Czech Republic: Medieval places at tourist paces

This post is part of a series about my trip to Europe in the summer of 2014. See the full itinerary.

Since the fall of the iron curtain, tourists worldwide have streamed in to Prague to view lovely medieval edifices, drink pilsner, and appreciate Art Nouveau and Cubism.

The historical political center of the extinct Kingdom of Bohemia lies in Prague Castle, which dates to the ninth century. At the center of the castle, the most tourist-packed site on my six-week trip, is St. Vitus Cathedral with all its gothic splendor.

He’s got the Saint Vitus Dance

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St. Vitus Cathedral

The castle stands on top of a hill west of the Vltava and the Charles Bridge connects both sides of the city. The bridge was finished in 1402 and is lined with 30 statues of saints. A museum about the bridge occupies the basement of a building at the eastern end.

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Charles Bridge

Everyone wandering east across the bridge inevitably ends up at Old Town Square (Staroměstské náměstí), which contains churches, hoards of tourists, a lovely floor, and the Old Town Hall

Staroměstské náměstí

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In 1410, clockmaker Mikuláš of Kadaň and astronomer Jan Šindel mounted this clock to the side of Old Town Hall. Every hour four allegorical statues bob and rotate beside the clock, much to the amusement of the tourists assembled below.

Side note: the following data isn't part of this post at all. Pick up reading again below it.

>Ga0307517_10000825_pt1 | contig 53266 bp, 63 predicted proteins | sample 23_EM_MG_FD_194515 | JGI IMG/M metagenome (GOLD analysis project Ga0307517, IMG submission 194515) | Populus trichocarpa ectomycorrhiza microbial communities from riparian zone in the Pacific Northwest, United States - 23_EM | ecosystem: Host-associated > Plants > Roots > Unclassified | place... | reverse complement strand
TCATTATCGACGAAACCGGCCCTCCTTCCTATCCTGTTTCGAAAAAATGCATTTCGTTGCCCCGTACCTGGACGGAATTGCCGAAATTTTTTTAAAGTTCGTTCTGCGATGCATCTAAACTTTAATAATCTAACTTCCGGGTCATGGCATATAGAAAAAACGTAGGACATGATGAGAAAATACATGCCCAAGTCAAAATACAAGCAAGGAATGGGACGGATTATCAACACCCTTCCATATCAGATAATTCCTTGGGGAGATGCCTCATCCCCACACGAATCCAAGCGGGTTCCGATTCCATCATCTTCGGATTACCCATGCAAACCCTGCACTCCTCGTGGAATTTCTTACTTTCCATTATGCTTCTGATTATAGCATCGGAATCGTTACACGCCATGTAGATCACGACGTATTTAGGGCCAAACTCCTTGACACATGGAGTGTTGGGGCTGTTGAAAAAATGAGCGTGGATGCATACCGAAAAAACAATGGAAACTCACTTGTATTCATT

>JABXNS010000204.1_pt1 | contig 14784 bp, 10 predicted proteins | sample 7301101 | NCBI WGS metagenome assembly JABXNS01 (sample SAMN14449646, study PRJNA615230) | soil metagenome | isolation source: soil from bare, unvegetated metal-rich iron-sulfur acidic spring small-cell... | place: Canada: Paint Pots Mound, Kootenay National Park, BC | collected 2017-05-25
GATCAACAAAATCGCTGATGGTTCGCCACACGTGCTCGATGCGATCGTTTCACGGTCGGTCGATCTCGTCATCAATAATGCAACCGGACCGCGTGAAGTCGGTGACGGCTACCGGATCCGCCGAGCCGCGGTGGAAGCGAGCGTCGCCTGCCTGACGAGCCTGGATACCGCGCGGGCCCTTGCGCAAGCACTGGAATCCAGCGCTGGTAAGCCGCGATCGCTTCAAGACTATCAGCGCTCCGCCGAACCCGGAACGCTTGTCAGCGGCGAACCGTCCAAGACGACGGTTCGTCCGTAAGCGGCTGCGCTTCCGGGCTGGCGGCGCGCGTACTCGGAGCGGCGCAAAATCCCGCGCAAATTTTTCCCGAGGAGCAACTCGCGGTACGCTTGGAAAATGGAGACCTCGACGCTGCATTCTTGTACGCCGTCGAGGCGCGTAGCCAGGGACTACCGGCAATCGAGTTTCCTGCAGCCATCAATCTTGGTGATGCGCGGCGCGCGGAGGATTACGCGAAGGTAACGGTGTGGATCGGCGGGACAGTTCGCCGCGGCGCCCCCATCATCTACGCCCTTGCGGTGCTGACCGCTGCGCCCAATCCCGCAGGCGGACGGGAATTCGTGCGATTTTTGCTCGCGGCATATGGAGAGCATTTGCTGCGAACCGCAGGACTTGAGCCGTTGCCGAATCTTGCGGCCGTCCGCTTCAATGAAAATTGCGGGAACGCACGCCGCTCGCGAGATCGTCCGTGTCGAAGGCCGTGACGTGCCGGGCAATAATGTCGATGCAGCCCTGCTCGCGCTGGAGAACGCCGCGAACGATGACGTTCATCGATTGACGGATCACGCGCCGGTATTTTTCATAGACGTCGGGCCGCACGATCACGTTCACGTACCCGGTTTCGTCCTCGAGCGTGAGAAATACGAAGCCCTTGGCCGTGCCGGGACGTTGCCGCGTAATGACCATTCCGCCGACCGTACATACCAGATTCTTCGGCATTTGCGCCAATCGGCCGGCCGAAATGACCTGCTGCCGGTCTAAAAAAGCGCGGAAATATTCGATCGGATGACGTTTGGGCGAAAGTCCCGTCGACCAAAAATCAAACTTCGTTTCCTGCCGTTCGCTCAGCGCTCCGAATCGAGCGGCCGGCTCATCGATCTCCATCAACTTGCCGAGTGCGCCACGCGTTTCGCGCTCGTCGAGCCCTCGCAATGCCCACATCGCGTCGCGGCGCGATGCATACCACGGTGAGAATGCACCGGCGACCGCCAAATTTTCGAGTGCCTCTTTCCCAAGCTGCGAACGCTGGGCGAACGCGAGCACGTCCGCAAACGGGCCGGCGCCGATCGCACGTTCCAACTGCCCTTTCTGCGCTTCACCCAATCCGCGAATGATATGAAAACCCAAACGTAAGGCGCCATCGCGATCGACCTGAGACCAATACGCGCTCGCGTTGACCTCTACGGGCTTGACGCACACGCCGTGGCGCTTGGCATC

Not everything charming in Prague was created over half a millennium ago. A century ago Art Nouveau took Prague by storm, particularly with the construction of the Municipal House and the publication of Alphonse Mucha‘s slavic beauties.

Hey! Ho! Art Nouveau!

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"Zodiac" by Alphonse Mucha

“Zodiac” by Alphonse Mucha

Since the 1980s, Czechs have paid homage to the slain John Lennon at a makeshift graffiti shrine. Pilgrims regularly add and repaint parts of the wall, leaving the previous generations’ work buried under layers of graffiti nostalgia.

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No part of the world is safe from Frank Gehry. Completed in 1996, Gehry’s Dancing House waltzes beside the Vltava and contains 99 uniquely sized windows.

Somebody paid Frank Gehry for this.

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Český Krumlov lies 100 miles south of Prague and is the country’s second most popular tourist destination. The town of 14,000 people centers around a well-preserved medieval castle, finished in 1240 and expanded in the intervening centuries.

Česky Krumlov, Czech Republic

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Český Krumlov Castle


The castle sits atop two hills. An elaborate bridge across the stream valley connects the two halves. One can only imagine the expense of constructing this connection so nobles wouldn’t have to suffer the weather.

They should have used ziplines.

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Three hours is enough to tour the castle and town. Energetic visitors can hike into the Blanský Les Nature Reserve and up to top of Kleť for splendid views of Bohemia.

Blanský Les Nature Reserve, Bohemia, Czech Republic

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